So, all this rambling has no particular place to go. Just thinking about time, and how dependent we are upon our clocks and schedules. Has to be that way, quite a bit of the time, or nothing would ever get done.

One of the things I look forward to in heaven is that time won’t matter any more.

Saturday Soliloquy: Busy Day

I usually write these in the morning. Just now realized I never got around to it today. I’ve been busy. Not with anything out of the ordinary, but lots of extra conversation involved. Takes up time, talking does.

I gave Terry a haircut. He doesn’t have a lot of hair, but it seemed to take forever. I used to cut his hair once a month, along with our three sons. Now it’s just Terry. Which is a good thing. If it were still the three boys as well, I’d STILL be cutting hair 🙂

I don’t even remember, really, what all I did today, Which gives me pause. Shouldn’t I remember? I mean, there was nothing earth-shaking about any of it, I’m sure.

Well. What an exciting start for a blog post.

Truth is, life just wasn’t very exciting today. Not every day is exciting, and that’s probably a good thing.

Tomorrow should be a good one, though.

I’ll tell you about tomorrow. Sometime 🙂



Saturday Soliloquy: Mats

Since I couldn’t do much else for the last month or so, I’ve been busy crocheting mats for the homeless. I figure it’s a good way to use the time when my back keeps me from too much other activity. Here’s my latest effort:

These mats are made of plastic shopping bags, donated by various church members and other friends. We cut the bags into 3-4″ strips, then loop them together to make “plarn”–plastic yarn. I can usually put out two mats in a month, but this is my third in that period of time. It is the 31st of all my mats. Our assistant pastor takes them and sees that they are distributed among the homeless in the Pottstown area. Many others make mats, and they are also distributed in homeless areas in and near Philadelphia. As the weather turns cooler, some will ask for a mat to use as a blanket. They are surprisingly warm, providing comfort where there isn’t much else that does provide comfort.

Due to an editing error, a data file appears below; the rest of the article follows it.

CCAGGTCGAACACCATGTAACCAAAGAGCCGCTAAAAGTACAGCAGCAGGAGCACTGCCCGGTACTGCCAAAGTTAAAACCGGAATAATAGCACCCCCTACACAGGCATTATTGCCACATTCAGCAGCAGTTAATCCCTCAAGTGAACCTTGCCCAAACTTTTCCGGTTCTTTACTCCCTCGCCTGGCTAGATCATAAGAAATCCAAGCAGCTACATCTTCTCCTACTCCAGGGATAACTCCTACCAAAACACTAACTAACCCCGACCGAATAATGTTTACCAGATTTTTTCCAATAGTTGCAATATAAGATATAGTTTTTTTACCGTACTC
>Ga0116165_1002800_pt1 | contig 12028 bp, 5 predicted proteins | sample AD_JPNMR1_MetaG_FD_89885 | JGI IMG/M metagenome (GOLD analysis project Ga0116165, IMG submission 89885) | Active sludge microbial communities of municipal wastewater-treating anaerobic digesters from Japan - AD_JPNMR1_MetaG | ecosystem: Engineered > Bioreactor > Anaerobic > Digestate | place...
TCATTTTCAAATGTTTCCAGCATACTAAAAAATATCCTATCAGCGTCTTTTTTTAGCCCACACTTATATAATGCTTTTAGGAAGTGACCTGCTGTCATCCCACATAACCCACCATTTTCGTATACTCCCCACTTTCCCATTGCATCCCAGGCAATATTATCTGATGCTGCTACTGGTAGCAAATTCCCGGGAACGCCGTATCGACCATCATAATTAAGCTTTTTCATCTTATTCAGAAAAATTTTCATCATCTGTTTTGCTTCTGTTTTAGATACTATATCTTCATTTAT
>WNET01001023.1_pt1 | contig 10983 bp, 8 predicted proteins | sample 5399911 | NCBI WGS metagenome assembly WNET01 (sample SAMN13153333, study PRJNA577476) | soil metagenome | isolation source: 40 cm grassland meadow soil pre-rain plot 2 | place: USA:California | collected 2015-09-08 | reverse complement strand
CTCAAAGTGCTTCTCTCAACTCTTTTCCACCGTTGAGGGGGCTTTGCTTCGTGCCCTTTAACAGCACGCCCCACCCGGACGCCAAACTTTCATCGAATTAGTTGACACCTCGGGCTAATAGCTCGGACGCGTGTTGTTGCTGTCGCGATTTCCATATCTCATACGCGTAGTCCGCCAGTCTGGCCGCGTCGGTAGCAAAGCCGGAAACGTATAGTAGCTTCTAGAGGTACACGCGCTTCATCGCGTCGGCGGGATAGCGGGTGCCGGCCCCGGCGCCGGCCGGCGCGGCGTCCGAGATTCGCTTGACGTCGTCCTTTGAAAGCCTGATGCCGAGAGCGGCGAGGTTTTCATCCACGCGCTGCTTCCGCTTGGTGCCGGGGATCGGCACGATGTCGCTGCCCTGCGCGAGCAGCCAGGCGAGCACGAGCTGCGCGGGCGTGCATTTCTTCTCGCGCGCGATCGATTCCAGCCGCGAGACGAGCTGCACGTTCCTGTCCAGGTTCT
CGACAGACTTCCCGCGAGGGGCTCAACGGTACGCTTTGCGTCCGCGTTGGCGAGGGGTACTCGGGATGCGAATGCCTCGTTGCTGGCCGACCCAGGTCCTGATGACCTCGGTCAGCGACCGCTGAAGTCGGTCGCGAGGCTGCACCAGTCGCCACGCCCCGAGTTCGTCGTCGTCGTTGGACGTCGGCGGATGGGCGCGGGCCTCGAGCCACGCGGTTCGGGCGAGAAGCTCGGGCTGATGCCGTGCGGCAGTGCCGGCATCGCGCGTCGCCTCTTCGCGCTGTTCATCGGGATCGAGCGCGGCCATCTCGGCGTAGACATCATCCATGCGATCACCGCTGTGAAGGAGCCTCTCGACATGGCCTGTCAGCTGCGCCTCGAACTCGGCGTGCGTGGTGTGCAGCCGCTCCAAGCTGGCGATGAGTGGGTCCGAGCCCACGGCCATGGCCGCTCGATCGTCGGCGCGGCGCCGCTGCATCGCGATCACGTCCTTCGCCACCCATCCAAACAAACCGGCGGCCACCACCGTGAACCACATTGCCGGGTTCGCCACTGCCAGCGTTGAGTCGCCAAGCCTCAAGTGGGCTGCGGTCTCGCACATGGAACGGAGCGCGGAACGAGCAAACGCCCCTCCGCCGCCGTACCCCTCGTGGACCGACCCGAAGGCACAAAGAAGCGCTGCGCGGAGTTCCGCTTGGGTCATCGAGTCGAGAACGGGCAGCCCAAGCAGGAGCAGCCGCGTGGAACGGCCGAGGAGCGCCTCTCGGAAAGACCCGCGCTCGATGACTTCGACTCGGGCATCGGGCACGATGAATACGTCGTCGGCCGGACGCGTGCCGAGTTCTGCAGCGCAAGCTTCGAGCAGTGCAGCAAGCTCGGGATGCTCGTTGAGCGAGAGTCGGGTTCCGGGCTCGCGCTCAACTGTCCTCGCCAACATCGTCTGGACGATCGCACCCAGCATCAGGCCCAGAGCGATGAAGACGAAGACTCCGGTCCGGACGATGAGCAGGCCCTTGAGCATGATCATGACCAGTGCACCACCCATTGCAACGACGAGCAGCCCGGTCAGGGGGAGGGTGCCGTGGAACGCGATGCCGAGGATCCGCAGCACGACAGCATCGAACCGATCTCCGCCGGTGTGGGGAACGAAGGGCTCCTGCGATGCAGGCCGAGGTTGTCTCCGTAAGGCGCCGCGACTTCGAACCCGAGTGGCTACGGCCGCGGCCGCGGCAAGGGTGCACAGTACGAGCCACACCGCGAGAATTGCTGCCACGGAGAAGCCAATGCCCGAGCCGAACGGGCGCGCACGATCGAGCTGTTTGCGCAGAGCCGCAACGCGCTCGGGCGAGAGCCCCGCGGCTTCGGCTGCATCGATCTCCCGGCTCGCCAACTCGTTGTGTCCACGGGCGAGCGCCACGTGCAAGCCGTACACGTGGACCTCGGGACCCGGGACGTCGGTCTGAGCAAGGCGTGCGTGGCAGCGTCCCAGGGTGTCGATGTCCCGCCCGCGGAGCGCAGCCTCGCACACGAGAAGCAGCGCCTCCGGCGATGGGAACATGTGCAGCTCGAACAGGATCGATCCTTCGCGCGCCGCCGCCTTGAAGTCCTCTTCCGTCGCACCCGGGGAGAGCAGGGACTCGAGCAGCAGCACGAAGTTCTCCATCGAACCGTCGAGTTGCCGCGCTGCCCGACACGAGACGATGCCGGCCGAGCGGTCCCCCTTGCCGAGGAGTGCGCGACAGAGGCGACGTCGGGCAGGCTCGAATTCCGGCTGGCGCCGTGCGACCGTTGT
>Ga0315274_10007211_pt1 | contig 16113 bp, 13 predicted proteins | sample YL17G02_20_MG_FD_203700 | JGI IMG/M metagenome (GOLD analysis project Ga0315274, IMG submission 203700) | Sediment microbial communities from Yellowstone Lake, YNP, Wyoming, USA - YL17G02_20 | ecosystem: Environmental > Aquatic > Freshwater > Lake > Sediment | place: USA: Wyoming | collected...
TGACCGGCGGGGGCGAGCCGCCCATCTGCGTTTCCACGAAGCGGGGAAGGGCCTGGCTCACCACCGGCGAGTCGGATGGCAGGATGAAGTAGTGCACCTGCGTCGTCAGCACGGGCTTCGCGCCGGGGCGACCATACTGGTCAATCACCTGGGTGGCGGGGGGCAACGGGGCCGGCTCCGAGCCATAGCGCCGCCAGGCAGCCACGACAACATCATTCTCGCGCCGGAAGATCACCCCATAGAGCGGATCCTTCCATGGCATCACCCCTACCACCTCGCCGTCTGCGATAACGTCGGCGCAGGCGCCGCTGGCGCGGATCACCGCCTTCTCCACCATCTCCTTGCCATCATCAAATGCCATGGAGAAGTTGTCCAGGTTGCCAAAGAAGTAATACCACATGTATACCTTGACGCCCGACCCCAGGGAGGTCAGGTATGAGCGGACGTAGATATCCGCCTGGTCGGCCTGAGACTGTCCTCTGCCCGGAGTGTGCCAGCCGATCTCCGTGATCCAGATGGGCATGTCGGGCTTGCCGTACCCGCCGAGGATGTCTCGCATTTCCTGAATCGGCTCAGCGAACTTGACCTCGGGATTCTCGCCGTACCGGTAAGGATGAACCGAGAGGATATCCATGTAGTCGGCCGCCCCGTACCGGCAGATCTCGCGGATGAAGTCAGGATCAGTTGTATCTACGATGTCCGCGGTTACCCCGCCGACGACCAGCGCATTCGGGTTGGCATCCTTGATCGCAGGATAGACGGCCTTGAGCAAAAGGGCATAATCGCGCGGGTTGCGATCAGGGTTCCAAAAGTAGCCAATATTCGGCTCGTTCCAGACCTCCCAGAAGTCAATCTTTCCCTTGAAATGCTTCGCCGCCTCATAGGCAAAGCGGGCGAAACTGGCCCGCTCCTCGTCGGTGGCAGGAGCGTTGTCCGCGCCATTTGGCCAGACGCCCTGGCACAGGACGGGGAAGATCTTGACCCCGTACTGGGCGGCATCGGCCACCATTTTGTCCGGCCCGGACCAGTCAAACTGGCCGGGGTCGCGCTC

This ministry is called AIM, Angels in Motion. Here’s a link to their website: https://www.facebook.com/groups/1193028110732167

You can easily go to You Tube for many videos on making plarn and making the mats. They can be done with a crochet hook (I use Size N) or with a peg loom, which gives a softer, more cushiony mat.

If you think you’d like to do this, there are a few things you need:

1. An ongoing supply of bags, People bring them to my church and leave them in a designated bin. I also get bags from other friends who know what I’m doing and want to help.

2. You need an outlet for your work. Sometimes the Salvation Army will take them to distribute. Homeless centers, pregnancy care centers, community centers are all possibilities. My assistant pastor knows a couple of police officers who keep a mat or two in their police cars to give to the homeless.

3. I use a rotary cutter (like you would use for cutting quilt pieces) and a craft cutting mat to make the strips. Some prefer to just use scissors.

If you enjoy more color than is normal with the donated bags, there are places at which you can buy bags for pennies apiece. I like the Store Supply Warehouse, but there are many other options out there. I have a friend who gets bags for me that make my mats a lot more fun to work on. I love color 🙂